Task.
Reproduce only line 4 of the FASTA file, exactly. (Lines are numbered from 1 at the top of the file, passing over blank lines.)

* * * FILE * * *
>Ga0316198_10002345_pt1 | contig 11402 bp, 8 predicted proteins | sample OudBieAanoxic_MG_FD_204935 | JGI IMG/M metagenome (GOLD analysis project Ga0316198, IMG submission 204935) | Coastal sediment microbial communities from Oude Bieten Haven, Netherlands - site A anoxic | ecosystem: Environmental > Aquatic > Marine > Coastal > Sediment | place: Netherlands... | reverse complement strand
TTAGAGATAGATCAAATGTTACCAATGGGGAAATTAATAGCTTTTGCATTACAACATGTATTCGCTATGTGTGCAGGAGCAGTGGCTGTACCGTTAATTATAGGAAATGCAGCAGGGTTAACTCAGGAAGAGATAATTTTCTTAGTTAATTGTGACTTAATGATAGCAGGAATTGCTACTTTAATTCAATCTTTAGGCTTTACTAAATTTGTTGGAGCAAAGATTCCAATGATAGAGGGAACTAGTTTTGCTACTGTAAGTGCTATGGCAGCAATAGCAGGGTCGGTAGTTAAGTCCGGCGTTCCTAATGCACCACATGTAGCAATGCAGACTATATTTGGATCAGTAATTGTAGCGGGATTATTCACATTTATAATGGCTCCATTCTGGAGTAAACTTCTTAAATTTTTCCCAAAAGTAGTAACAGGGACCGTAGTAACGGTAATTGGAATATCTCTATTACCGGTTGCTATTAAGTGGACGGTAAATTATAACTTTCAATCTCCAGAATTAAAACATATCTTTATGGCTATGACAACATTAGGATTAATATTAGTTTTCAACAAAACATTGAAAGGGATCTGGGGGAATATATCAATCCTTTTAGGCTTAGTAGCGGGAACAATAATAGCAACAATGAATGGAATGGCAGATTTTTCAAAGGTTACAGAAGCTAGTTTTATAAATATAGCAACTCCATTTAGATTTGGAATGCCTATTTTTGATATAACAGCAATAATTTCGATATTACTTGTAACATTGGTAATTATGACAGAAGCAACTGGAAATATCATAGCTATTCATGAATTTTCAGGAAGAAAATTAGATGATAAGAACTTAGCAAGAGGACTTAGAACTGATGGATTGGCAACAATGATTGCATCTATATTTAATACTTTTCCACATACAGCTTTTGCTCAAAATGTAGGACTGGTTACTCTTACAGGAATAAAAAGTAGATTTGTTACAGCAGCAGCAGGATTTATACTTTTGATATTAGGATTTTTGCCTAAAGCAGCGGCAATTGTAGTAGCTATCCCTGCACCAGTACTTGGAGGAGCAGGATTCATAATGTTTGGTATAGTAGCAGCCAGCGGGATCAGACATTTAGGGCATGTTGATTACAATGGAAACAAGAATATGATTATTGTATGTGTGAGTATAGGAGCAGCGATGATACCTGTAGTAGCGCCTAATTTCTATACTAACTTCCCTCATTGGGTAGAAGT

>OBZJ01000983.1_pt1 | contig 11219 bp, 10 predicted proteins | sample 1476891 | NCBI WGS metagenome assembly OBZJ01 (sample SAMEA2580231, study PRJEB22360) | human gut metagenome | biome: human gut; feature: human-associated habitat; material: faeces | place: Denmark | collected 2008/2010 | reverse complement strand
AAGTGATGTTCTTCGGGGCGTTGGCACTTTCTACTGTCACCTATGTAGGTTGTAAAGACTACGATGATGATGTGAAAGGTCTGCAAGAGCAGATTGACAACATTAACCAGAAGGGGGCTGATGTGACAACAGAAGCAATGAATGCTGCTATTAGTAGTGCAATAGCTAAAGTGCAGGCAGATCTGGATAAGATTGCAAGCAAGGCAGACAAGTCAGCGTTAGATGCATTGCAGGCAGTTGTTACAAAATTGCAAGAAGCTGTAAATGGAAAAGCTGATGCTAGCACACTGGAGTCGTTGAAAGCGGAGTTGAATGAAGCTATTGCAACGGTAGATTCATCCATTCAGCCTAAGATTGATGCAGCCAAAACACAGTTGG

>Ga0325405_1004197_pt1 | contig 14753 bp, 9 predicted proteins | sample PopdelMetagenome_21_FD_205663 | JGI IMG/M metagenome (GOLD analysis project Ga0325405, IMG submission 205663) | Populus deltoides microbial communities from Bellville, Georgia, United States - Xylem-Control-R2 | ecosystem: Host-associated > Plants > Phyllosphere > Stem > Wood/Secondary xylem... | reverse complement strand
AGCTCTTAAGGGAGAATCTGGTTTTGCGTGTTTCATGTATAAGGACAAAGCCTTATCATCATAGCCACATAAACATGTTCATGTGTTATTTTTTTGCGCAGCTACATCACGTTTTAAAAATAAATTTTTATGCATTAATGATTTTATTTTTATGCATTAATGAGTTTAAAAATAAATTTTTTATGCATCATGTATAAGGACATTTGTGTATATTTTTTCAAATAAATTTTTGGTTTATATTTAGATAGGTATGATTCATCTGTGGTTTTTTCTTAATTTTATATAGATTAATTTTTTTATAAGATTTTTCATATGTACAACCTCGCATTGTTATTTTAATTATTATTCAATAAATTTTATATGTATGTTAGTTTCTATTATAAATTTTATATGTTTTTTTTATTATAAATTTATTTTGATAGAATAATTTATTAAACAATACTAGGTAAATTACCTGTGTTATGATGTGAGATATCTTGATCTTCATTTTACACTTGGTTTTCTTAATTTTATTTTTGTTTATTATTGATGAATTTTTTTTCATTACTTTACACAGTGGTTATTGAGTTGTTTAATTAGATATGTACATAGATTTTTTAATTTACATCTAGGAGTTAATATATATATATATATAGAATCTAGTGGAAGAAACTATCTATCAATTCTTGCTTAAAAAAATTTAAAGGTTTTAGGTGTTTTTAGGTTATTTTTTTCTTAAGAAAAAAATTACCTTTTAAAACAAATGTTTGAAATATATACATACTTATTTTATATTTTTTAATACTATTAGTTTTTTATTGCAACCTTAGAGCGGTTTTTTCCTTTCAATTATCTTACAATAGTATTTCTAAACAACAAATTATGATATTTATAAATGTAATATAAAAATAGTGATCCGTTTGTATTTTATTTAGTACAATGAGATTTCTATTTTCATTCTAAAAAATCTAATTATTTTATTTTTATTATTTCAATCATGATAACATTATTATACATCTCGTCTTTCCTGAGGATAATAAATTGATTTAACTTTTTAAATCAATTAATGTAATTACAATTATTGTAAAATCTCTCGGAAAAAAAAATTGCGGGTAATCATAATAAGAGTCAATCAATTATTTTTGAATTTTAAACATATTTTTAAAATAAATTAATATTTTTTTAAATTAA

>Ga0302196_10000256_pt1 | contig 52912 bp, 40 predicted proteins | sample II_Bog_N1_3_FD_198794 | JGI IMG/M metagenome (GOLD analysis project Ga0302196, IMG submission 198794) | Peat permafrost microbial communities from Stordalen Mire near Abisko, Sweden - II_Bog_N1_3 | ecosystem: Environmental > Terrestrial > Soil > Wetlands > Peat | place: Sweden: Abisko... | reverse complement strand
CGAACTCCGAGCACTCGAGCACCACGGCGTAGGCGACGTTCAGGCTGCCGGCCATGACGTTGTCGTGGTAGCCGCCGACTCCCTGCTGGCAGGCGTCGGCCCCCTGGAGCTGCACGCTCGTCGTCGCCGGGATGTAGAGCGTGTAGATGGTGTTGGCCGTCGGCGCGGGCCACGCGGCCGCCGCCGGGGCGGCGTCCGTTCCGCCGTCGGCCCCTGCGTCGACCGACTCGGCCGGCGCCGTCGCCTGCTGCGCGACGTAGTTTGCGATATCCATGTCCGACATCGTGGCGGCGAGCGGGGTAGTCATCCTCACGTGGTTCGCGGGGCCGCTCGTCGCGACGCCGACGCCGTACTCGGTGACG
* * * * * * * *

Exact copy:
AAGTGATGTTCTTCGGGGCGTTGGCACTTTCTACTGTCACCTATGTAGGTTGTAAAGACTACGATGATGATGTGAAAGGTCTGCAAGAGCAGATTGACAACATTAACCAGAAGGGGGCTGATGTGACAACAGAAGCAATGAATGCTGCTATTAGTAGTGCAATAGCTAAAGTGCAGGCAGATCTGGATAAGATTGCAAGCAAGGCAGACAAGTCAGCGTTAGATGCATTGCAGGCAGTTGTTACAAAATTGCAAGAAGCTGTAAATGGAAAAGCTGATGCTAGCACACTGGAGTCGTTGAAAGCGGAGTTGAATGAAGCTATTGCAACGGTAGATTCATCCATTCAGCCTAAGATTGATGCAGCCAAAACACAGTTGG